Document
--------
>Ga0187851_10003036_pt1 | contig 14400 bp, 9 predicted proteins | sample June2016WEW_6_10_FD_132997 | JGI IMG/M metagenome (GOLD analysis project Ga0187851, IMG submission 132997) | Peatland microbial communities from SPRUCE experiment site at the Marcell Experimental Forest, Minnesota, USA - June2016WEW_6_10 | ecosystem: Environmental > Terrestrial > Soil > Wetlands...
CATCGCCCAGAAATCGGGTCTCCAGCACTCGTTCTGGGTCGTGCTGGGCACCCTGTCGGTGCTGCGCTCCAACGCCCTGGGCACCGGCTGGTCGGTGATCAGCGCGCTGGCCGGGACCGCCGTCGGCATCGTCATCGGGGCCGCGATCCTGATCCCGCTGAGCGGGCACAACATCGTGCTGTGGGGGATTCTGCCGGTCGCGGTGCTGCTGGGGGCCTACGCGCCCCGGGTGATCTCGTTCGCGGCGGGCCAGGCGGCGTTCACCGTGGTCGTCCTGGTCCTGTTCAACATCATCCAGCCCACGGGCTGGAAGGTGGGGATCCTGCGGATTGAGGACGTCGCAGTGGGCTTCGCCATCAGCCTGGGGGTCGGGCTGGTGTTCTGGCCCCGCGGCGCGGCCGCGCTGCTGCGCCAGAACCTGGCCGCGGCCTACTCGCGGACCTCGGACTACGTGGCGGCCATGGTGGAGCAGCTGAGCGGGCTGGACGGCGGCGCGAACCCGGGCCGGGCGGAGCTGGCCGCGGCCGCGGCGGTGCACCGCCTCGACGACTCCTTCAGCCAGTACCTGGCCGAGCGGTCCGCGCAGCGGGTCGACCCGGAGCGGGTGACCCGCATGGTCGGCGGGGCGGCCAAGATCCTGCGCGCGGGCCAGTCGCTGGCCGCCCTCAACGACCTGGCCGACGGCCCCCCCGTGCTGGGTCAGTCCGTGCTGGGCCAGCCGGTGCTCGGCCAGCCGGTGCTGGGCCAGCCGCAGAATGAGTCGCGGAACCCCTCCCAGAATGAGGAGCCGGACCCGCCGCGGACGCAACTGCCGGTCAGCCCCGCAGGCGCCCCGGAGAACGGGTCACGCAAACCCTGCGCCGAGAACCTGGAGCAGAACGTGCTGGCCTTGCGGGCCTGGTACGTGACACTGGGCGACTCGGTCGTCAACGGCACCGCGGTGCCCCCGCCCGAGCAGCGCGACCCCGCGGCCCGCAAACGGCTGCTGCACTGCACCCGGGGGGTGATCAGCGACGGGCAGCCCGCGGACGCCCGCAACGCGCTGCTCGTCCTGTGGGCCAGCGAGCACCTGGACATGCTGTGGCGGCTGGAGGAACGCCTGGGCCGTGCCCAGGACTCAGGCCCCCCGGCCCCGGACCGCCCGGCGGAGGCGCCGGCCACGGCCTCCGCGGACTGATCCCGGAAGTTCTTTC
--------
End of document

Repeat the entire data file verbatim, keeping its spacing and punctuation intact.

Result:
>Ga0187851_10003036_pt1 | contig 14400 bp, 9 predicted proteins | sample June2016WEW_6_10_FD_132997 | JGI IMG/M metagenome (GOLD analysis project Ga0187851, IMG submission 132997) | Peatland microbial communities from SPRUCE experiment site at the Marcell Experimental Forest, Minnesota, USA - June2016WEW_6_10 | ecosystem: Environmental > Terrestrial > Soil > Wetlands...
CATCGCCCAGAAATCGGGTCTCCAGCACTCGTTCTGGGTCGTGCTGGGCACCCTGTCGGTGCTGCGCTCCAACGCCCTGGGCACCGGCTGGTCGGTGATCAGCGCGCTGGCCGGGACCGCCGTCGGCATCGTCATCGGGGCCGCGATCCTGATCCCGCTGAGCGGGCACAACATCGTGCTGTGGGGGATTCTGCCGGTCGCGGTGCTGCTGGGGGCCTACGCGCCCCGGGTGATCTCGTTCGCGGCGGGCCAGGCGGCGTTCACCGTGGTCGTCCTGGTCCTGTTCAACATCATCCAGCCCACGGGCTGGAAGGTGGGGATCCTGCGGATTGAGGACGTCGCAGTGGGCTTCGCCATCAGCCTGGGGGTCGGGCTGGTGTTCTGGCCCCGCGGCGCGGCCGCGCTGCTGCGCCAGAACCTGGCCGCGGCCTACTCGCGGACCTCGGACTACGTGGCGGCCATGGTGGAGCAGCTGAGCGGGCTGGACGGCGGCGCGAACCCGGGCCGGGCGGAGCTGGCCGCGGCCGCGGCGGTGCACCGCCTCGACGACTCCTTCAGCCAGTACCTGGCCGAGCGGTCCGCGCAGCGGGTCGACCCGGAGCGGGTGACCCGCATGGTCGGCGGGGCGGCCAAGATCCTGCGCGCGGGCCAGTCGCTGGCCGCCCTCAACGACCTGGCCGACGGCCCCCCCGTGCTGGGTCAGTCCGTGCTGGGCCAGCCGGTGCTCGGCCAGCCGGTGCTGGGCCAGCCGCAGAATGAGTCGCGGAACCCCTCCCAGAATGAGGAGCCGGACCCGCCGCGGACGCAACTGCCGGTCAGCCCCGCAGGCGCCCCGGAGAACGGGTCACGCAAACCCTGCGCCGAGAACCTGGAGCAGAACGTGCTGGCCTTGCGGGCCTGGTACGTGACACTGGGCGACTCGGTCGTCAACGGCACCGCGGTGCCCCCGCCCGAGCAGCGCGACCCCGCGGCCCGCAAACGGCTGCTGCACTGCACCCGGGGGGTGATCAGCGACGGGCAGCCCGCGGACGCCCGCAACGCGCTGCTCGTCCTGTGGGCCAGCGAGCACCTGGACATGCTGTGGCGGCTGGAGGAACGCCTGGGCCGTGCCCAGGACTCAGGCCCCCCGGCCCCGGACCGCCCGGCGGAGGCGCCGGCCACGGCCTCCGCGGACTGATCCCGGAAGTTCTTTC